Why Your Dog Might Be Vomiting
No sound will get a dog owner’s attention quite like…
Why are we talking about our dog’s tongue right now? It may seem odd but you would be shocked at how much you may not know about your dog’s tongue. There’s always more to learn, and always more for our dogs to teach us.
As you clearly know, your dog uses her tongue every day to drink water, eat food, and maybe even get into things she isn’t supposed to. Continue reading as we look into 3 facts you might not know about your pup’s tongue.
As humans, we have sweat glands all over our bodies to help us regulate our body temperature. Guess what? Our dogs don’t have that luxury. Dogs pant following strenuous activity because it’s their way of cooling down. It’s their way of regulating their body temperature.
There’s science to that ‘pant.’ When she pants, she draws cool air through her mouth and into the upper respiratory lining resulting in the evaporation of moisture (AKA thermoregulation).
For the most part, our dog’s tongues are pink. Pink is a normal color. But, there are a few dog breeds who have abnormally colored tongues. The Chow Chow, for example, has a purple tongue or purple-spotted tongue. Don’t panic when you see this, it’s completely normal and can be compared to a birthmark.
When you should worry is if your dog’s tongue all of a sudden begins to change colors. If your dog has a pale tongue, she may be anemic (blood-related condition) or be malnourished.
If a dog has a yellow tongue, that’s a sign of liver or gallbladder problems (just like when humans turn yellow – commonly known as jaundice).
If your dog isn’t one of those ‘colored tongue breeds,’ and her tongue is ranging from red to purple/blue, this may be an indication of cancer, diabetes, ingestion of toxins, or GI issues.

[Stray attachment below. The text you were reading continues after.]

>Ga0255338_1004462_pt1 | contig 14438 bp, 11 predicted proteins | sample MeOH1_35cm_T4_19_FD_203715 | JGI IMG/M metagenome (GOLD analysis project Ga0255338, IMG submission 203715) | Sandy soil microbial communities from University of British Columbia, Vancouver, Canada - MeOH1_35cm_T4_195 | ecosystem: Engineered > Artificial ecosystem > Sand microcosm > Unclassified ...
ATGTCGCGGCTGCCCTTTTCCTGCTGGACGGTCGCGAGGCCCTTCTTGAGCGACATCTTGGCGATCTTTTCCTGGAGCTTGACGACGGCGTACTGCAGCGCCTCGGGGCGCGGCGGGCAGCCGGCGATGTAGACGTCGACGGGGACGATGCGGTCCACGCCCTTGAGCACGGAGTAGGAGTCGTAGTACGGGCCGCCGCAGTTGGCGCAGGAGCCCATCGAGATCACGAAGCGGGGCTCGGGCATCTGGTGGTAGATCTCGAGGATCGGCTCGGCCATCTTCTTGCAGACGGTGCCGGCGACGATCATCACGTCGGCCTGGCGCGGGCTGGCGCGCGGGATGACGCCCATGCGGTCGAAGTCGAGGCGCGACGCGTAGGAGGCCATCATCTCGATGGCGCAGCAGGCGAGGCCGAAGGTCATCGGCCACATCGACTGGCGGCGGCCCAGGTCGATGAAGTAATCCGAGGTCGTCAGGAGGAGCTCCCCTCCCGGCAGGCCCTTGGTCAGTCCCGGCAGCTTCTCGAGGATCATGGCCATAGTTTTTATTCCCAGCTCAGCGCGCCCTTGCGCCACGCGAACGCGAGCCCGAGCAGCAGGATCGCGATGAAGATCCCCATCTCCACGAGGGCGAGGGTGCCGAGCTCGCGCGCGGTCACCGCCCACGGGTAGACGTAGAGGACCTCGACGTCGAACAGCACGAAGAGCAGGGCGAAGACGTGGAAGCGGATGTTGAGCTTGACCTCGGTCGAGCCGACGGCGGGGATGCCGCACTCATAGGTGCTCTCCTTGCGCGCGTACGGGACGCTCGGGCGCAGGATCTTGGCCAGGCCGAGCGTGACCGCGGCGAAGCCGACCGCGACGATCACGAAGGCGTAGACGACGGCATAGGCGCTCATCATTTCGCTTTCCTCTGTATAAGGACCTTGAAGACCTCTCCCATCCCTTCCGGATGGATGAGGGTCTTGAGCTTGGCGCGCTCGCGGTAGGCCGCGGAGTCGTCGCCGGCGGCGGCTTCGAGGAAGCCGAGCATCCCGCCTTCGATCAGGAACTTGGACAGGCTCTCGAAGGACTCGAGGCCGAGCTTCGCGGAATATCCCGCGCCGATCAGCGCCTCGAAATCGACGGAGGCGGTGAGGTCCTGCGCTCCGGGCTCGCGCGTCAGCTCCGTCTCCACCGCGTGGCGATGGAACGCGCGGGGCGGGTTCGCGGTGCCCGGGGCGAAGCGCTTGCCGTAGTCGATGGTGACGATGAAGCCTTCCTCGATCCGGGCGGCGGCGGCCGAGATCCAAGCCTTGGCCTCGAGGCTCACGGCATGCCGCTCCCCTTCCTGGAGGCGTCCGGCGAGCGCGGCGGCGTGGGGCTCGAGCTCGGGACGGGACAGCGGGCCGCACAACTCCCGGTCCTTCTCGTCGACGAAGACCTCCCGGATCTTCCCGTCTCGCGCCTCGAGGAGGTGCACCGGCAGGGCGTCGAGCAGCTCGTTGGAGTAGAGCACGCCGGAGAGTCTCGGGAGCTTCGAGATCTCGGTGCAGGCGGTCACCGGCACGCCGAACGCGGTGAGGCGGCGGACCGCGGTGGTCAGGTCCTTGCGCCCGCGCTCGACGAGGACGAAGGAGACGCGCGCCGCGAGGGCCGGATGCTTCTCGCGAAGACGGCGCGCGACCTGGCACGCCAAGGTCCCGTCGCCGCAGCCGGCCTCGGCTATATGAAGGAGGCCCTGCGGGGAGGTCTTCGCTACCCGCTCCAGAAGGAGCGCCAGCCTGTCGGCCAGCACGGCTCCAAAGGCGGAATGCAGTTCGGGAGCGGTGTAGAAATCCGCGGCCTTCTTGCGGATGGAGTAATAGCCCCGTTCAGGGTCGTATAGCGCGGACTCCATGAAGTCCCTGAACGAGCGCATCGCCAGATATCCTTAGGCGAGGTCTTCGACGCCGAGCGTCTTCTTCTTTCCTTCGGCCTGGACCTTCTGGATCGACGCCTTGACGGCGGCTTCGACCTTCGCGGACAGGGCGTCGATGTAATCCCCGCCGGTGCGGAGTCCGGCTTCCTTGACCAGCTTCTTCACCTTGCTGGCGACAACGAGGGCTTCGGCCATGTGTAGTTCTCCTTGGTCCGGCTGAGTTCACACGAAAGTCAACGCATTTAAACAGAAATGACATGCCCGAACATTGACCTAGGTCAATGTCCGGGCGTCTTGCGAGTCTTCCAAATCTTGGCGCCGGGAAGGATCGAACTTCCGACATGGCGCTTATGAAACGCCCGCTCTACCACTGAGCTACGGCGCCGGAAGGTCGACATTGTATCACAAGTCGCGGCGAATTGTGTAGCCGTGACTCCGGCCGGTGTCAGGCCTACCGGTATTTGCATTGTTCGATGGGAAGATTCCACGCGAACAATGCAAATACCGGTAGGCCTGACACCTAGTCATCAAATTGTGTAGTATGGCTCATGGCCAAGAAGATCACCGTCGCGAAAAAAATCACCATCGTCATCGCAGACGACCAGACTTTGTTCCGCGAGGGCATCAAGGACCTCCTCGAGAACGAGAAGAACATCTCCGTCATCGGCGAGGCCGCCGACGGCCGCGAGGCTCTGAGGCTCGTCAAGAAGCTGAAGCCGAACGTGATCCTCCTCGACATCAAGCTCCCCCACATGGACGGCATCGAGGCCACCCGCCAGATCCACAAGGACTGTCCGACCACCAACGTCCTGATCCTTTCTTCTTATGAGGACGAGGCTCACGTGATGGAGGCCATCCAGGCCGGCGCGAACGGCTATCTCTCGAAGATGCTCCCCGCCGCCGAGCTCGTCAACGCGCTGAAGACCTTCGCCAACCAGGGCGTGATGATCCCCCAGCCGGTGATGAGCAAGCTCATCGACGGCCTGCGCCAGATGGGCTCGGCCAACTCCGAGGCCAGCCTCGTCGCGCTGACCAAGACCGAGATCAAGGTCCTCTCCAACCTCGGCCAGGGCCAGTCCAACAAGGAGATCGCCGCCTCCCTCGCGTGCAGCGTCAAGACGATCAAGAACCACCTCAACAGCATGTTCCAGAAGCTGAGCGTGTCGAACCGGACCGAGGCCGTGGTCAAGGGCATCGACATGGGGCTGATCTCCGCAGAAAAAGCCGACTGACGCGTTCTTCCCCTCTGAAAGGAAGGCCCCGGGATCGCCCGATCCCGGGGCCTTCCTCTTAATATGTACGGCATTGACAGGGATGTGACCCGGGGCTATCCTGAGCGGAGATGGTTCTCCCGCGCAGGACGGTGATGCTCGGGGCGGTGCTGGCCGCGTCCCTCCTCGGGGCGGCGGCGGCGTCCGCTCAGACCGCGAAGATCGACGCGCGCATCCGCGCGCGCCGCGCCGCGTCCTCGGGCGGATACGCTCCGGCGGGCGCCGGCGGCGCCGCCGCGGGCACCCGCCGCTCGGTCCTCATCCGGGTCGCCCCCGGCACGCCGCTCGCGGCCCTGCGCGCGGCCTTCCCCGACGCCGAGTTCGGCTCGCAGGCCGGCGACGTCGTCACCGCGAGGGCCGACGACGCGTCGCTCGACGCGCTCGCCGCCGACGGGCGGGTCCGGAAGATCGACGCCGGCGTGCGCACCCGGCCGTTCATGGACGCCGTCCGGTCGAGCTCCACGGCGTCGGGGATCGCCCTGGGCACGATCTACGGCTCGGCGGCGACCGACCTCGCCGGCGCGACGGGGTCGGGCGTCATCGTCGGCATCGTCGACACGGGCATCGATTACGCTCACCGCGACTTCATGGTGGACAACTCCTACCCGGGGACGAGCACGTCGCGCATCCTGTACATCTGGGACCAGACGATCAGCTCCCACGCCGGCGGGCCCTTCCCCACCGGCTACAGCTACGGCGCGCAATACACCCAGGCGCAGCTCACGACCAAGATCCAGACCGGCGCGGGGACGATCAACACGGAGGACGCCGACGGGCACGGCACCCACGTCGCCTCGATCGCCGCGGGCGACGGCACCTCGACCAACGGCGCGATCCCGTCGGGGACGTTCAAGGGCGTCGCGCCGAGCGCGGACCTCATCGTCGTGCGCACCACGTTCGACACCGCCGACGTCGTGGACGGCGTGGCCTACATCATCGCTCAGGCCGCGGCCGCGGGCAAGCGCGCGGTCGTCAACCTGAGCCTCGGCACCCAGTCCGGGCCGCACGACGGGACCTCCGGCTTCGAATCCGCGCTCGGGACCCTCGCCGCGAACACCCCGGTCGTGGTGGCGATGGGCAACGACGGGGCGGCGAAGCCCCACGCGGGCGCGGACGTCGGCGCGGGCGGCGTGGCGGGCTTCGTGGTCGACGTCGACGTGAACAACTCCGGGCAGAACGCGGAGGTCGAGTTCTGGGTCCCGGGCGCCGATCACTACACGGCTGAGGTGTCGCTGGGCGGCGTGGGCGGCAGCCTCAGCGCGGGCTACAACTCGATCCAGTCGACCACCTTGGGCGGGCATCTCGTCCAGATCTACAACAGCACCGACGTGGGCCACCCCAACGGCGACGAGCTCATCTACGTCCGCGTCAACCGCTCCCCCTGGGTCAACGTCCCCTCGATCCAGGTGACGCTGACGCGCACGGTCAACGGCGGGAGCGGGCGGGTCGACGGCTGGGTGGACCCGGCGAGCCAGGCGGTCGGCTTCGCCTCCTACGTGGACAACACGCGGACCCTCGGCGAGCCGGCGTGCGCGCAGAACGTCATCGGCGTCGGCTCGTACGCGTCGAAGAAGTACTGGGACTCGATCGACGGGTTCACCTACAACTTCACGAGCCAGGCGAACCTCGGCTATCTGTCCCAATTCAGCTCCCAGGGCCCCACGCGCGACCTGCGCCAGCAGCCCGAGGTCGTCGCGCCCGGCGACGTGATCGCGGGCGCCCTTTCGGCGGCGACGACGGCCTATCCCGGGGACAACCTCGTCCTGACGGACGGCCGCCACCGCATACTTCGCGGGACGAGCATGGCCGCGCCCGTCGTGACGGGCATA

Some dogs just want to attack you with their kisses. You walk in the door and they’re sitting right there staring you down ready to show you some love. But, that’s not all your dog’s tongue is used for.
Although our dogs don’t groom themselves as well as a cat does, their tongue does serve to clean as well. If you watch closely, you may notice your dog cleaning herself (lightly). Please note this does not mean you shouldn’t give her a bath. She still needs her bath because her cleaning job isn’t exactly the best.
Canine professionals are always emphasizing the importance of communicating via body language with your dog. Understanding what to watch for health-wise is equally as important. Your dog’s tongue alone can help you determine if your dog needs to see the veterinarian.
As a general rule; if there is any concern, always talk to your vet.
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Pet insurance provides peace of mind that if your pet gets sick or injured, you don’t have to worry about the financial aspect of his treatment. You can just focus on your pet’s care.
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